Urbanization predicts infection risk by a protozoan parasite in non-migratory populations of monarch butterflies from the southern coastal U.S. and Hawaii
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Urbanization can affect the density of hosts, altering patterns of infection risk in wildlife. Most studies examining associations between urbanization and host-parasite interactions have focused on vertebrate wildlife that carry zoonotic pathogens, and less is known about responses of other host taxa, including insects.
Here we ask whether urban development predicts infection by a protozoan, Ophyrocystis elektroscirrha, in three populations of monarchs (Danaus plexippus): migratory monarchs in northeastern U.S., non-migratory monarchs in southeastern coastal U.S., and non-migratory monarchs in Hawaii.
We used impervious surface and developed land cover classes from the National Land Cover Database to derive proportional measures of urban development and an index of land cover aggregation at two spatial scales. Parasite data were from previous field sampling (Hawaii) and a citizen science project focused on monarch infection in North America.
Proportional measures of urban development predicted greater infection prevalence for non-migratory monarchs sampled in the southern coastal U.S. and Hawaii, but not in the northern U.S. Aggregations of low intensity development, dominated by single-family housing, predicted greater infection prevalence in monarchs from the northern and southern coastal U.S. populations, but predicted lower infection prevalence in Hawaii.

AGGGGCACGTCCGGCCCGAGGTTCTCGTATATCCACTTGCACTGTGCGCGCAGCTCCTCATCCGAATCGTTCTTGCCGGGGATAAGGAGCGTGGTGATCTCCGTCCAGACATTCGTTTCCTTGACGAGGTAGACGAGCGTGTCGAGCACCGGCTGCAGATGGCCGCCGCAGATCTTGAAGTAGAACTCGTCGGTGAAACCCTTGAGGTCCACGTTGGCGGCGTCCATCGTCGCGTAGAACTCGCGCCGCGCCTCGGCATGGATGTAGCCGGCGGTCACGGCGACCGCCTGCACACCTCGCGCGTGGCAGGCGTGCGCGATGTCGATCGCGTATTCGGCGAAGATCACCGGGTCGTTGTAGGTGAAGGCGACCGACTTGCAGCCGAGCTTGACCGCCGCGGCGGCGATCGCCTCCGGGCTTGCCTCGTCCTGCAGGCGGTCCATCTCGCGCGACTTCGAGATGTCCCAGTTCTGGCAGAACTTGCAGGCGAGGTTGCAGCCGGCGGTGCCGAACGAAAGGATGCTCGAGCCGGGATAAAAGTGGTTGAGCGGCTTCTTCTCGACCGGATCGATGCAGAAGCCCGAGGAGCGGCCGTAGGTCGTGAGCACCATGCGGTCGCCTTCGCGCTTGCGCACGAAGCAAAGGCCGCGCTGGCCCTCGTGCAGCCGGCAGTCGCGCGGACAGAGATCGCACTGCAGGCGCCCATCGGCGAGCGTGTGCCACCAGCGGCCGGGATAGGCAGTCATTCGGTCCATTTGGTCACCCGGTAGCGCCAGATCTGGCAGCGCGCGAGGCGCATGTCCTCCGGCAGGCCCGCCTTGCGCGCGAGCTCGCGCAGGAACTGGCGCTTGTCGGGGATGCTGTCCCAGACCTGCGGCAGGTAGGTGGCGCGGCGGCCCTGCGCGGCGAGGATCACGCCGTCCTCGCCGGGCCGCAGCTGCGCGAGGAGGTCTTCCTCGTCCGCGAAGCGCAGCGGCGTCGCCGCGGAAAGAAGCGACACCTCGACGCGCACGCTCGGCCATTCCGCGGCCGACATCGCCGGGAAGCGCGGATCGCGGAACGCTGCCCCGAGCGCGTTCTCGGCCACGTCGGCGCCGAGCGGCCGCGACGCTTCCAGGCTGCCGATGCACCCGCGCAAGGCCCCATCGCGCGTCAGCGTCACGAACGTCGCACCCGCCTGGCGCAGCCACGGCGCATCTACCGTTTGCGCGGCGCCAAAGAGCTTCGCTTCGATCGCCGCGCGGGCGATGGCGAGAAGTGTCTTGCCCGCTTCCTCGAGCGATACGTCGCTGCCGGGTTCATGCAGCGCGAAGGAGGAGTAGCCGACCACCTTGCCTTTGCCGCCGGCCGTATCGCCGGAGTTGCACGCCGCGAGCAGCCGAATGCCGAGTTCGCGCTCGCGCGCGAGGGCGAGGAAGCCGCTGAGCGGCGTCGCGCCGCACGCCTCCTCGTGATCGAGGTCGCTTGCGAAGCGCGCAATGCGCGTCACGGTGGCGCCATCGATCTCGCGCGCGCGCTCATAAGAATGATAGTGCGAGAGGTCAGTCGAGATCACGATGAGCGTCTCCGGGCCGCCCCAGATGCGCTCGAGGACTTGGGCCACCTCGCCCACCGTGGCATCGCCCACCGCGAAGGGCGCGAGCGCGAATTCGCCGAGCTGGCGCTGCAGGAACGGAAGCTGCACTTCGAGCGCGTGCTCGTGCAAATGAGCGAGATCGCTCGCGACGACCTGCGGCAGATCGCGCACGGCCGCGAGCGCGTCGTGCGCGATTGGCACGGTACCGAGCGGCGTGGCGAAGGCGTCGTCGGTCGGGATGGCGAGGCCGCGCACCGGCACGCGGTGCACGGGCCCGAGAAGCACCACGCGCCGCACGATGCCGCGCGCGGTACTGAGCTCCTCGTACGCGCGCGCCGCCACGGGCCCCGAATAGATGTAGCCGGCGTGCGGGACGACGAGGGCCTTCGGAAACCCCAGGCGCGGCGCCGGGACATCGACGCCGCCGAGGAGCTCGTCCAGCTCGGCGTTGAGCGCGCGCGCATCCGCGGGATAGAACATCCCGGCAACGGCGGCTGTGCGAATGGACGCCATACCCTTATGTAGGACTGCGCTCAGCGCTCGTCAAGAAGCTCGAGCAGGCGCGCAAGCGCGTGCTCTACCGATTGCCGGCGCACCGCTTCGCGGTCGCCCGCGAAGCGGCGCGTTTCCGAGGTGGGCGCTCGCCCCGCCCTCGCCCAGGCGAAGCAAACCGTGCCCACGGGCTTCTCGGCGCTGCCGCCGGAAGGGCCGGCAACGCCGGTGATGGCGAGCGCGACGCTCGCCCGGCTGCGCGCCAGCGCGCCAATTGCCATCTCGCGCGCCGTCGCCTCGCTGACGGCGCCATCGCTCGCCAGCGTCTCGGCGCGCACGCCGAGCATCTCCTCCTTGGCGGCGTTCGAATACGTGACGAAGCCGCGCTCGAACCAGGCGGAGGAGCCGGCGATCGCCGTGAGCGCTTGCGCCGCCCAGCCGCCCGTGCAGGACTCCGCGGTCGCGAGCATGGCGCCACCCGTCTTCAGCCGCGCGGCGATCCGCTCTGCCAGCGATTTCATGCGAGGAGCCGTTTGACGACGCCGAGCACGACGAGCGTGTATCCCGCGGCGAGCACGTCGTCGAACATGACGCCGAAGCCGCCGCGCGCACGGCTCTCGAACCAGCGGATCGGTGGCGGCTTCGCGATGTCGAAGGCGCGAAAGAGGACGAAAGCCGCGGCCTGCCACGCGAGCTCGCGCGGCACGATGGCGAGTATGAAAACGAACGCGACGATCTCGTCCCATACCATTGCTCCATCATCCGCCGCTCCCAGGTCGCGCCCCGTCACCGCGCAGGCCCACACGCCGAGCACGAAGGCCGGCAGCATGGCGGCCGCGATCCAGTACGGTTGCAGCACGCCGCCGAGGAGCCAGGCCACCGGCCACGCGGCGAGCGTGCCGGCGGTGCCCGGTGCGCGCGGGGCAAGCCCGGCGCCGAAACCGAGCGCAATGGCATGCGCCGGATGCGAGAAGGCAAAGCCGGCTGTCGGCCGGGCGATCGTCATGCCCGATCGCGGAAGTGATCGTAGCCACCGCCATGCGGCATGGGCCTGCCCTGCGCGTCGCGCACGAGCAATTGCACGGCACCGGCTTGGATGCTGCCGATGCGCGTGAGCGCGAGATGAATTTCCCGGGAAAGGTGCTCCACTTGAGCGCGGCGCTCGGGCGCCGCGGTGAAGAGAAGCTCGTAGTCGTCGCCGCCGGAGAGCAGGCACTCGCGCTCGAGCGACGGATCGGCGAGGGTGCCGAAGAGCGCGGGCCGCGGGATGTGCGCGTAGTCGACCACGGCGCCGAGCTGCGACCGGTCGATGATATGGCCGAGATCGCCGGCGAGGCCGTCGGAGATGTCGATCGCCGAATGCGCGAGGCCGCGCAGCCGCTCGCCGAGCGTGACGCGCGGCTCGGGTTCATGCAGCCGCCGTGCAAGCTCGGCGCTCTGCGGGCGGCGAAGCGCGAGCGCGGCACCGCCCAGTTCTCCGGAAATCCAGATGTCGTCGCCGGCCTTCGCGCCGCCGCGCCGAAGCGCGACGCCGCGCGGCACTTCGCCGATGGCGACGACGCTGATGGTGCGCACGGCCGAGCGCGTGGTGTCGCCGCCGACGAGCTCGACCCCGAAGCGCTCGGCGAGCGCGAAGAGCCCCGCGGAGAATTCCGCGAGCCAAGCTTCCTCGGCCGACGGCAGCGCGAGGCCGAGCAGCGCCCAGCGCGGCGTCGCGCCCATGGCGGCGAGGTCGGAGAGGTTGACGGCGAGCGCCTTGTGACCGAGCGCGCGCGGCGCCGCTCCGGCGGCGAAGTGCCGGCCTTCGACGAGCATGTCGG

Because natural habitats have been reduced by land-use change, plantings for monarchs in residential areas and urban gardens has become popular among the public. Mechanisms that underlie higher infection prevalence in urban landscapes remain unknown. Further monitoring and experimental studies are needed to inform strategies for habitat management to lower infection risk for monarchs.
KeywordsDanaus plexippus Ophryocystis elektroscirrha Host–parasite interaction Gardens Tropical milkweed Pollinator
We thank Alexa McKay, Andy Davis, Leone Brown, Paola Barriga, Daniel Becker, Cecilia Sanchez, Rachel Smith, Carly Phillips, Anya Brown, David Stallknecht and members of the Yabsley, Altizer and Ezenwa labs for comments and discussion of manuscript drafts. We are also grateful to John Drake and Seth Wenger for discussion of statistical approaches. The findings and conclusions in this article are those of the author(s) and do not necessarily represent the views of the U.S. Fish and Wildlife Service.
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